Exclusive The NHS is spending tens of millions of pounds – and more than £300 per positive test – to detect a tiny fraction of patients with MRSA in the community, a Pulse investigation has found.
Current national policy is to screen every patient admitted to hospital for elective surgery for MRSA infections, with patients found to be colonised returned to their GP who is responsible for treating the infection.
But figures uncovered through a request made under the Freedom of Information Act have shown that on average just 1.6% of nearly five million patients screened since the policy was introduced in April 2009 tested positive for MRSA – at an estimated cost of £335 per positive test.
When the scheme was launched the Department of Health estimated an infection rate of at least 6% from the universal testing regime.
The responses reveal an average cost of the scheme of nearly £270,000 per hospital trust and a total cost of £27 million – or £81million if extrapolated to all 300 hospital trusts in England – prompting GP leaders to question whether the scheme provides value for money
Pulse reported in October 2009 that MRSA cases detected through screening of elective admissions constituted only 7% of the total number of reported MRSA bacteraemia cases in England for the financial year 2008/9.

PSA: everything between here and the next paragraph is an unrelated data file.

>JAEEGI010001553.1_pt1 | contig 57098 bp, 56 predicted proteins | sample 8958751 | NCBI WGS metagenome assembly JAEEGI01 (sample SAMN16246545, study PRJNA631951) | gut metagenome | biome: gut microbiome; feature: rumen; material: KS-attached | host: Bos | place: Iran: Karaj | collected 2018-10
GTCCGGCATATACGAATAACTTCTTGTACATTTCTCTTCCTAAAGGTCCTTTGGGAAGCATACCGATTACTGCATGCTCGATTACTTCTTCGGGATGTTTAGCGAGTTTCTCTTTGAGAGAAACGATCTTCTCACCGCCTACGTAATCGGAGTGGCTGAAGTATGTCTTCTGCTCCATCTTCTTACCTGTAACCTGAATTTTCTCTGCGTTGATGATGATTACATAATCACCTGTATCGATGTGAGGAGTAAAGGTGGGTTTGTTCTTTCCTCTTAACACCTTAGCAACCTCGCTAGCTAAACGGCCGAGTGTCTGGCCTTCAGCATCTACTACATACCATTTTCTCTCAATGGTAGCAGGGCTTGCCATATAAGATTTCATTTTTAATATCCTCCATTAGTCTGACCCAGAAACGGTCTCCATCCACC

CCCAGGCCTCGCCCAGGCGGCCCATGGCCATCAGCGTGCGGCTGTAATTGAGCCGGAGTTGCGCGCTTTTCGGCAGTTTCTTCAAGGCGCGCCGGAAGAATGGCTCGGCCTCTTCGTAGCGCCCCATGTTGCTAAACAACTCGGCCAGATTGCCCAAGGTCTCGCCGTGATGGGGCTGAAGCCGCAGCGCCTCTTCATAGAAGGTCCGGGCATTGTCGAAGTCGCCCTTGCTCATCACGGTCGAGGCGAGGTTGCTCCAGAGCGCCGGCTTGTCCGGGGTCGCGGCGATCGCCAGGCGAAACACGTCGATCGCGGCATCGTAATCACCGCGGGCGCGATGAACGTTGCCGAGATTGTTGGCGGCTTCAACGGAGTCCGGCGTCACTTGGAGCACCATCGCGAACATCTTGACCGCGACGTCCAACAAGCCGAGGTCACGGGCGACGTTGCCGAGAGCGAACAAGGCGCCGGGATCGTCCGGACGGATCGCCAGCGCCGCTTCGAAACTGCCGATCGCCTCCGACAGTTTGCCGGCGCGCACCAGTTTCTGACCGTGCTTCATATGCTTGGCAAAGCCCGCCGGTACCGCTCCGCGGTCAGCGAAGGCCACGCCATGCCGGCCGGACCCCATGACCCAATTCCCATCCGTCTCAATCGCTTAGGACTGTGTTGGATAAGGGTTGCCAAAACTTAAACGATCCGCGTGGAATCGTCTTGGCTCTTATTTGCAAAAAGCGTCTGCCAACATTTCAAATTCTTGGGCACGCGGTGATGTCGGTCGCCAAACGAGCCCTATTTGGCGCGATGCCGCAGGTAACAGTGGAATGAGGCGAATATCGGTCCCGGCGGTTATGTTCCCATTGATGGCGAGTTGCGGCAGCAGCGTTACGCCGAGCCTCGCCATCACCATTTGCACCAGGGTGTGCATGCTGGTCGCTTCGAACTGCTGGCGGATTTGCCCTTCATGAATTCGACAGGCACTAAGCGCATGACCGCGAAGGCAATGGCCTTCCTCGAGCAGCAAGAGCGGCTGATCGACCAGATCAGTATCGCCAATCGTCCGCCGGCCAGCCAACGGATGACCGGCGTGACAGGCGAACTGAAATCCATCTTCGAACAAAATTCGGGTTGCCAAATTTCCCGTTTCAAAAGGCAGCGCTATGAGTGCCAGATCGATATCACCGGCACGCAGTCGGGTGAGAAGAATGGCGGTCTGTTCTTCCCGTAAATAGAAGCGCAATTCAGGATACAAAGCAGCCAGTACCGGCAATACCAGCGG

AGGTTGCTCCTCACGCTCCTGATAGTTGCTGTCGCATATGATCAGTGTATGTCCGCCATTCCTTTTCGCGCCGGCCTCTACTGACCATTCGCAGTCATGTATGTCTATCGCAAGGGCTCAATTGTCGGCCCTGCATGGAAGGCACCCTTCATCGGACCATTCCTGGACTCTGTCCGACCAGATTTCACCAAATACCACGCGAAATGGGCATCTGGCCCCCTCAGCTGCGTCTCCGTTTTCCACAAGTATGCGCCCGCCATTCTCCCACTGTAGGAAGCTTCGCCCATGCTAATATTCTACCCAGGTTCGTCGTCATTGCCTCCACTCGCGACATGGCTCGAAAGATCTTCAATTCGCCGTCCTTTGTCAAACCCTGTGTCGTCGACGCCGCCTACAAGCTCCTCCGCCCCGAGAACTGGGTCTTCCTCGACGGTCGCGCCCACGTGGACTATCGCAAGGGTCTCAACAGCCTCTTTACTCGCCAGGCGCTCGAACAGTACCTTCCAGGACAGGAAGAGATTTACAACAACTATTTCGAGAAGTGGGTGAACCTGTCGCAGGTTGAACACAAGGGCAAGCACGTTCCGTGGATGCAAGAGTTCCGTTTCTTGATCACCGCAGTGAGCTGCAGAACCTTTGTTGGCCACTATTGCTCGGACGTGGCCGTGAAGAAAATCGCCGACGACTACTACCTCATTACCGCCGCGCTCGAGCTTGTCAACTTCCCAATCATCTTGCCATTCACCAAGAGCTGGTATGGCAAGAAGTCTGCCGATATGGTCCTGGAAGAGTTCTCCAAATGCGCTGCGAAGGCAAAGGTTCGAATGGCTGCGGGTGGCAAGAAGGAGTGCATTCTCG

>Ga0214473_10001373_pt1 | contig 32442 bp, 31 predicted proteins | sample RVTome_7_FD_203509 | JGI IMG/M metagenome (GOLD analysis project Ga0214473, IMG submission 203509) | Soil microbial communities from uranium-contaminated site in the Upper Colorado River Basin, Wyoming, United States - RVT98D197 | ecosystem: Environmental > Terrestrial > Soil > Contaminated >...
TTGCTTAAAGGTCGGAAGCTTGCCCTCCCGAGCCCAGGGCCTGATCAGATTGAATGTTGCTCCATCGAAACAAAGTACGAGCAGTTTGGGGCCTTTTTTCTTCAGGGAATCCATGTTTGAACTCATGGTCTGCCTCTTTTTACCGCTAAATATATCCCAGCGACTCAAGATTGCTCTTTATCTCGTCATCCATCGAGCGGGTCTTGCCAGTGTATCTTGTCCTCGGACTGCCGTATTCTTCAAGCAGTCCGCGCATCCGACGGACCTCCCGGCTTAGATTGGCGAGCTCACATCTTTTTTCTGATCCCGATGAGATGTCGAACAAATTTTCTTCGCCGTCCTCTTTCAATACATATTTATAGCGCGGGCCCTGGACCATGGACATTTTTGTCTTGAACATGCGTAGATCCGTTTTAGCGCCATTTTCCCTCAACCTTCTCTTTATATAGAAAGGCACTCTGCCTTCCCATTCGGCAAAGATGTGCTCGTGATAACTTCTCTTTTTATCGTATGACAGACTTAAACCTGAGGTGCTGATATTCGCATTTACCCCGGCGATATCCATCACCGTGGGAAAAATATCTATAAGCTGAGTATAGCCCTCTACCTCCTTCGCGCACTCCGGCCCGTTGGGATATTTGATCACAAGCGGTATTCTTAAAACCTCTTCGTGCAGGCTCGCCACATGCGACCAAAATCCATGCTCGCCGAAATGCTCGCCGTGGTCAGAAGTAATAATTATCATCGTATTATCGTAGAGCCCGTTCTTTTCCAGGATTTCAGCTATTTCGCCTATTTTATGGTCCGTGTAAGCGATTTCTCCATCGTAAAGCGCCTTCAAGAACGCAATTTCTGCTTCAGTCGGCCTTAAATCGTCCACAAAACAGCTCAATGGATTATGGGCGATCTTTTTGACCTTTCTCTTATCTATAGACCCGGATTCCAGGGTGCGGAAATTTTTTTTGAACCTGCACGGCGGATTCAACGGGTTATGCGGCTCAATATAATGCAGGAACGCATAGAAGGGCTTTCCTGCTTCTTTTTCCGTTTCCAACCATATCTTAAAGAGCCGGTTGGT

Some 100 hospital trusts in England responded to Pulse requests under the Freedom of Information Act asking how many pre-elective surgery patients they had tested since 1 April 2009, how many had tested positive and how much it had cost.
Mid Staffordshire NHS Foundation Trust, which has been the subject of a Government inquiry into poor standards in infection control, tested 35,792 patients and found just six people, or 0.01%, were colonised.
The revelations came as new figures showed that MRSA bloodstream infections in the NHS fell to record low of 97 cases recorded June.
BMA council member Dr Helena McKeown, a GP in Salisbury, told Pulse the MRSA screening policy needed to be better targeted.
She said: ‘We need to have a proper look at whether there are similarities between the one to 2% of patients that are testing positive to see if we can target and use the resource more wisely. There seems to be potential to save some resources there in the context of the current financial climate for the NHS.’
Pulse revealed in May that DH had placed the policy under review amid concerns that the policy was based on an over estimate of MRSA rates.
A spokesperson said: ‘The DH has funded a national audit of MRSA screening. The findings from the audit will be published in due course.’